Phirni: An ode to the 'cooling' nature of rice

Seasoned chefs on what excites them most about this simple affair of rice, milk, sugar and cardamom?

By Madhulika Dash

The tale of how a simple sweet treat of milk, rice, cardamom, sugar called Sheer Berenj transformed into the exotically luscious phirni may not be an exciting story to hear – there is after all no mention of a toothless Nawab wanting an indulgence – but that lacuna has done little to damp the rise of this rice pudding as one of the finest creation of the Mughal kitchen. In fact, the late Jiggs Kalra would often call phirni, the finest example of “culinary deception.” The outcome of this exquisitely simple dessert, he said, “often belies the simple ingredients and techniques that are used to bring it to life.”

True as well. Some of the finest phirnis, those that you wouldn’t forget once tasted, are often a great play of simple ingredients – especially the rice and milk.

But how did a simple recipe that had its genesis in Khirsa or Kheer became such an important highlight of the Mughal feast – even earning a spot in their celebrations? It is said that both

Humayun, the emperor who is credited for bringing the Sheer Berenj to India, and Jahangir, whose patronage gave birth to the idea and concept of Mughal cuisine, were so fond of this soul satiating treat that they had special chefs brought in from Iran, Palestine and even from down south to elevate this simple dish into something visually and palate-wise brilliant.

It was, say the guides of Agra Fort, “while experimenting with different options that the phirni we know today was created. It so happened that one of the rakhbadar created a kheer like pudding and then left it on a slab to cool down in small bowls awaiting the master’s order to come. By the time, the dish was presented, it needed unmoulding and had this mousse-like consistency thanks to the trick of pounding the soaked rice that allowed it to cook fast and take on that grainy mouthfeel, which today is a benchmark of a good phirni.”

The sheer uniqueness of the dessert ensured that the royal family had a taste for it, and it became a part of the evening treat. The simplicity of it made Akbar choose it to be a part of their post iftari meal and eventually under Shah Jahan, who commissioned the creation of over five dozen variation, it became an essential part of Eid Celebration including the Kesar Phirni, Badami Phirni and the Gulkhand Phirni. Of course, it was in the reign of Emperor Muhammed Shah Rangeela that this royal treat reached out to the masses and became a celebratory sweet that was enjoyed during Eid. Since then, phirni has seen several recreations with new flavours and textures that included its appearance as a crème brulee. But what is about phirni that makes is such an exciting dish for the indulger and the creator?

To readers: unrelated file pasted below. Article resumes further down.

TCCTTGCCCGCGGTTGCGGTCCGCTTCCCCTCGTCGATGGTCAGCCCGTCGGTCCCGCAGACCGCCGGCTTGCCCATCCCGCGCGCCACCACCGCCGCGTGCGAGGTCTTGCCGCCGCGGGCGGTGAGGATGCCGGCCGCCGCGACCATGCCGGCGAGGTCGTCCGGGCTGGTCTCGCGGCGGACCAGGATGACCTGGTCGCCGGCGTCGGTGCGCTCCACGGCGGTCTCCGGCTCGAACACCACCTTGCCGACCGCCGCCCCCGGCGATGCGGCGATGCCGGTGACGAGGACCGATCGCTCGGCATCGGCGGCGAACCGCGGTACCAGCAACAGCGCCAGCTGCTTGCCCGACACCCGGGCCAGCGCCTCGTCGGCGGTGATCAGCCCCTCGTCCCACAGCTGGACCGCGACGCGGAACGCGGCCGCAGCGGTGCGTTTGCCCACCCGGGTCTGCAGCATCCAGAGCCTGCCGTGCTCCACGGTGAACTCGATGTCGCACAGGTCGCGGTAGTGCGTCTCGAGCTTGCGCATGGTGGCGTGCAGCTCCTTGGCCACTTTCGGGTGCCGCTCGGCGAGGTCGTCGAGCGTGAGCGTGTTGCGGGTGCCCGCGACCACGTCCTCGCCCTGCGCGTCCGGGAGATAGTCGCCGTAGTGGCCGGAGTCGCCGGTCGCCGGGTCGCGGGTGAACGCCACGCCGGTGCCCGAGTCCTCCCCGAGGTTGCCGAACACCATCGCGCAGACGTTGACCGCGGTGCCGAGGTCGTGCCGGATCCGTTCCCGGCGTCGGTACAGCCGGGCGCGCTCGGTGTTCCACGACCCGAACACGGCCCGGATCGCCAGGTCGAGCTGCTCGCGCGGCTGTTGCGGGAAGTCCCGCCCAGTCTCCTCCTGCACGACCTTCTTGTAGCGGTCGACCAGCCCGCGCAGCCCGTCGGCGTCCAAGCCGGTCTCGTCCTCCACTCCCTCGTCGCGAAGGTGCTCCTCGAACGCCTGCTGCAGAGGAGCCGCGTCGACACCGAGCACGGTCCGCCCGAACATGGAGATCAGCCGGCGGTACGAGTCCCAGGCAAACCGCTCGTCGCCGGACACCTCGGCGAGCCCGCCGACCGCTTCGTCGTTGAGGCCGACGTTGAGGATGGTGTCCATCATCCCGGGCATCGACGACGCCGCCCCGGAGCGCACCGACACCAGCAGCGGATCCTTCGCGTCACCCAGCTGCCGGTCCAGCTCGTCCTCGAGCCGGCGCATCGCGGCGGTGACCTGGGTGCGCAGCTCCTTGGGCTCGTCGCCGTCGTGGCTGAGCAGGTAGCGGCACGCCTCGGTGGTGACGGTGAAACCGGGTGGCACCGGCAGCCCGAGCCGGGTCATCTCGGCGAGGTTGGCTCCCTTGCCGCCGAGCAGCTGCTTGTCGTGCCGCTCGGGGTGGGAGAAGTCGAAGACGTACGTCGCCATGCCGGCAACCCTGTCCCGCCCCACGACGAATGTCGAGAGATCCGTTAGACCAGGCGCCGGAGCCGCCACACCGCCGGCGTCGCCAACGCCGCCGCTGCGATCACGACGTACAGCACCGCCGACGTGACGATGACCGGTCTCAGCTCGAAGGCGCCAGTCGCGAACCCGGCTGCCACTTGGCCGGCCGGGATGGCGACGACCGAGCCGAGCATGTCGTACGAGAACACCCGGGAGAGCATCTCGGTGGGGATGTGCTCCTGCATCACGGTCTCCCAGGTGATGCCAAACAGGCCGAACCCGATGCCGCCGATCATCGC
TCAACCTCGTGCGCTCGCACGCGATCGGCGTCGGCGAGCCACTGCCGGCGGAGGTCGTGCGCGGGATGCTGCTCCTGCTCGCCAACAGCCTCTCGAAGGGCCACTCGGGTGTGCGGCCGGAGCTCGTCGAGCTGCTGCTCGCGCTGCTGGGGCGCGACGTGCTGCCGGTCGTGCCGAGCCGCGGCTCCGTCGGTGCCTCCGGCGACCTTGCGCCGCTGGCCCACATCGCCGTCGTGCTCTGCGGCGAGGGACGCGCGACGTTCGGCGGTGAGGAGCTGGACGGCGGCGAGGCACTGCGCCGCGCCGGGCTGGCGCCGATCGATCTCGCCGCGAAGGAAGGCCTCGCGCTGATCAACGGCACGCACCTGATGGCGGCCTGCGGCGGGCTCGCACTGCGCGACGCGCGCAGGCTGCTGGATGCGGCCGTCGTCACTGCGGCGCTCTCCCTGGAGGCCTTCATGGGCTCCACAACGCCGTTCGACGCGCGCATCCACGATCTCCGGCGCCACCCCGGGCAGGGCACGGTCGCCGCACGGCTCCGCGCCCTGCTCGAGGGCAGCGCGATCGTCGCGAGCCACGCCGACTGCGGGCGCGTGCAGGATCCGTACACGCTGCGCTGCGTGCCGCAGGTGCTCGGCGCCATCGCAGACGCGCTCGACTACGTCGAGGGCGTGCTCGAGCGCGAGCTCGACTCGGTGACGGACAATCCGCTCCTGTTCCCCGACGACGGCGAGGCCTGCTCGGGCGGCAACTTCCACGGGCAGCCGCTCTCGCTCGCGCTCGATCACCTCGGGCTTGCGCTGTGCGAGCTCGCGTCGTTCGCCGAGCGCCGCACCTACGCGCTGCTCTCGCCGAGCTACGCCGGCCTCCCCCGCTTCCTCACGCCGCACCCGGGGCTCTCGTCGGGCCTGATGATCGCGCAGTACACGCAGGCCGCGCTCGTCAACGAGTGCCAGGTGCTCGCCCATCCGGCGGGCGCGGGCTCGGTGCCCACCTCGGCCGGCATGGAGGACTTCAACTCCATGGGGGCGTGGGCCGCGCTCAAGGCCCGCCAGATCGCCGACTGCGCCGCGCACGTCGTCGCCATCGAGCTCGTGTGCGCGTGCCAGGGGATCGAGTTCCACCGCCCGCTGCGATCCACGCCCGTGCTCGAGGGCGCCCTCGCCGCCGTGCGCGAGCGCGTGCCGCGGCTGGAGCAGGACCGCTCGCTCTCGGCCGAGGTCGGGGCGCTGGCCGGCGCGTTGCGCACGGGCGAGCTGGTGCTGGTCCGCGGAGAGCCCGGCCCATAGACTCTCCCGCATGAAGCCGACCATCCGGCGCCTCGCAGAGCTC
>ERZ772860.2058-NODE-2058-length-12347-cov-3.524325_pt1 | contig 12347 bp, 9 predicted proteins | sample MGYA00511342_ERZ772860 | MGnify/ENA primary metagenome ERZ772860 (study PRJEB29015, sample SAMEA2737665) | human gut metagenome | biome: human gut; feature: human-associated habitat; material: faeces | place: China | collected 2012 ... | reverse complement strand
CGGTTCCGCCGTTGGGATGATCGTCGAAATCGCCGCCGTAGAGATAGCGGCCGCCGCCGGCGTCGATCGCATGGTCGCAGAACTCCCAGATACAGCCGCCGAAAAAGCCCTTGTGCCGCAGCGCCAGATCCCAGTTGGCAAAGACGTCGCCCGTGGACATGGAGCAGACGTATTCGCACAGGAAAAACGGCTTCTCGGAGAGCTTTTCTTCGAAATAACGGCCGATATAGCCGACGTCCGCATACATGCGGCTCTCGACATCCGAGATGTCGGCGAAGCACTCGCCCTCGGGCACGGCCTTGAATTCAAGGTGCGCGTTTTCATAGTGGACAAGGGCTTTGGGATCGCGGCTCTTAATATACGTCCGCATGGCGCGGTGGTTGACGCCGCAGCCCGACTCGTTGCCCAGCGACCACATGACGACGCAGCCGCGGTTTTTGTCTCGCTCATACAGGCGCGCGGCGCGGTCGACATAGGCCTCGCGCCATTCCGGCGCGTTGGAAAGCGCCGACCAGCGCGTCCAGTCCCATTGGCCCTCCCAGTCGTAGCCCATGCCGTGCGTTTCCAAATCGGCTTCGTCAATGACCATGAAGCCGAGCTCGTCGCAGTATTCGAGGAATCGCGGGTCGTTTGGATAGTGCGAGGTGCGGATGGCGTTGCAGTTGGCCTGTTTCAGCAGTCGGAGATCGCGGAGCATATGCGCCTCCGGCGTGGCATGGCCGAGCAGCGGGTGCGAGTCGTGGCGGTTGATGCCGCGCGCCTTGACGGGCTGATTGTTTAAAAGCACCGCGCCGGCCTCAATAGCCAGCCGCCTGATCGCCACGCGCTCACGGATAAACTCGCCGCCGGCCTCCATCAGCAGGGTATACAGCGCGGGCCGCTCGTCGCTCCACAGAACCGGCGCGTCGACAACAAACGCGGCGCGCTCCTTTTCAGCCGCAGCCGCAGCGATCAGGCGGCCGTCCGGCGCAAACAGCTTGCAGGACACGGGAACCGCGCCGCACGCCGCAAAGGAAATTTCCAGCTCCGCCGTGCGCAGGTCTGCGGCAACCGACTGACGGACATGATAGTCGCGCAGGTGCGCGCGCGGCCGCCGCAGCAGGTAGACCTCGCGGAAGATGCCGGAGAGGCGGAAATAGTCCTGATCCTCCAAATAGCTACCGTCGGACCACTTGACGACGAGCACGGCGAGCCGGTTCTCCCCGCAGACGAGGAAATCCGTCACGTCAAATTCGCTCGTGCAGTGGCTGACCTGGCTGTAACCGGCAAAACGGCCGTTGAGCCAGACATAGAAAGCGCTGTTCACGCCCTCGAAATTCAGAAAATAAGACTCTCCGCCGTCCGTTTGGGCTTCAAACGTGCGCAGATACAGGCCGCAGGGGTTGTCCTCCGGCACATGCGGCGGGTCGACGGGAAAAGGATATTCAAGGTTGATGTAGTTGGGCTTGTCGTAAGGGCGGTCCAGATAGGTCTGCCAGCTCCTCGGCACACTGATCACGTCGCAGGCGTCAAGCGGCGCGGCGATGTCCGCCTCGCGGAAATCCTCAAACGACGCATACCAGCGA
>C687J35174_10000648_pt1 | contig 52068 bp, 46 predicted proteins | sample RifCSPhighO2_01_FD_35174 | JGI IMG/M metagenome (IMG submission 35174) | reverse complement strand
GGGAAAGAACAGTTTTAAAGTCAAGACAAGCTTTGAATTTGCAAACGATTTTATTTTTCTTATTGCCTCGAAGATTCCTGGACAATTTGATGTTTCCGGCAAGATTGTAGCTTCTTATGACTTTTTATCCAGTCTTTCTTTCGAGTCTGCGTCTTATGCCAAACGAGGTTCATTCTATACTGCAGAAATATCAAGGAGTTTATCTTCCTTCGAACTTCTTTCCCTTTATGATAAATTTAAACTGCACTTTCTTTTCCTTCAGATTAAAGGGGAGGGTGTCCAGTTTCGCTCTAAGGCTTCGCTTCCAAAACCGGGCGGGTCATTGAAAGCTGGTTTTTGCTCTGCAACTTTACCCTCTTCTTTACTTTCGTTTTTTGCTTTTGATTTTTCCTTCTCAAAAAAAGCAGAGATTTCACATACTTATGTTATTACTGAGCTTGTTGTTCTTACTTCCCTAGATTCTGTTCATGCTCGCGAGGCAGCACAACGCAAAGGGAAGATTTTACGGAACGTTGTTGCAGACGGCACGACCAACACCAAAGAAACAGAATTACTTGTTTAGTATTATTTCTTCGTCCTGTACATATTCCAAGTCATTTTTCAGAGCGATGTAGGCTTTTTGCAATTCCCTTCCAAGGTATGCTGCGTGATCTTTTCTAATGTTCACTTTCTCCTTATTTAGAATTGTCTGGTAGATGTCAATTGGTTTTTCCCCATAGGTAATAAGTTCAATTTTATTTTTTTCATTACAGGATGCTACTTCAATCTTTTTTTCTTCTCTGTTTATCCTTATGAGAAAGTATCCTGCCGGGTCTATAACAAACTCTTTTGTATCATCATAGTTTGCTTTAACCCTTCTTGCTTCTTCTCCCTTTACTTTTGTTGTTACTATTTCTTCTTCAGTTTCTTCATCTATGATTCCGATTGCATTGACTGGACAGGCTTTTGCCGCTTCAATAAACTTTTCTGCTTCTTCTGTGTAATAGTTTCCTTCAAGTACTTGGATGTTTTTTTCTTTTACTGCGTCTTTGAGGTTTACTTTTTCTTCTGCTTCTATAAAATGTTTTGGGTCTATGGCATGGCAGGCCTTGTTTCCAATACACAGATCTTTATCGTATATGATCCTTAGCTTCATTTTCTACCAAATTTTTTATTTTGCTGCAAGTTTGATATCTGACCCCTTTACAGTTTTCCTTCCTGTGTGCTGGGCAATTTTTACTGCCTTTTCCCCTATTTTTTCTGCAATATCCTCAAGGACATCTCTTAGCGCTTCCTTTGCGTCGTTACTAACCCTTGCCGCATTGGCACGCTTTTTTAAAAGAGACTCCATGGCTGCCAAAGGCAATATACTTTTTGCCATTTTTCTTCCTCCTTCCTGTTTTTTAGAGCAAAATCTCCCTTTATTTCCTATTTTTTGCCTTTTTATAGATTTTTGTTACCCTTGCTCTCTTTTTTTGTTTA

The foreplay of rice and milk, says Chef Sabyasachi Gorai (Chefpreneur, Fabrica By Saby), “no where else one can see how beautiful wedding of rice and milk than in a phirni, which is an ode to both these ingredients.” Chef Gorai, who has worked with a variety of rice grains finds his work with the Manipuri black rice one of the finest. “It has a peculiar earthy taste that lends the phirni a unique taste and character.”

Agrees Chef Shantanu Mehrotra (Executive Chef, Indian Accent). “Even though the recipe has an interestingly semblance to the traditional kheer that we would find in temples, what makes phirni a masterpiece, even royal to some extent, is the use of pounded rice that gives the dish its natural texture and taste.” The brilliance, adds Chef Mehrotra, “is of course the use of the earthen bowls to set it in pudding style, which also enhances the earthy aroma of the dish making it addictive.”

In fact, adds Chef Praveen Shetty (Executive Chef, Conrad), who likes using traditional short grains to like Jeerige Sanna or Ambemore to create his versions of the dish, “the thing about making phirni is that the process enables to elevate the nuances of an ingredient, in this case that of the rice. And hence I love to experiment with rice with textures that can be built on.”

It is a thought that even Chef Sharad Dewan concurs to. “Phirni, which many believe inspired the creation of the Hyderabadi Gil-e-Firdaus was often seen as a benchmark to test a royal cook’s understanding of good quality ingredients as well as ingenuity to replicate the result with whatever was available. And hence, it was one of the few dishes that were created in a way that could take on not only new additions like nuts, saffron and other spices, but also adapt to the changing weather and grains. One such creation with khuda was popularized by Wajid Ali Shah chef while the Nawab was in exile. Given that most khuda are naturally short grain, their ability to cook faster without losing the texture made it a favourite.”

Chef Dewan too likes to use such short grains that are not only fragrant and nutrient dense but also gelatinous enough to give the phirni, its pudding like setting later.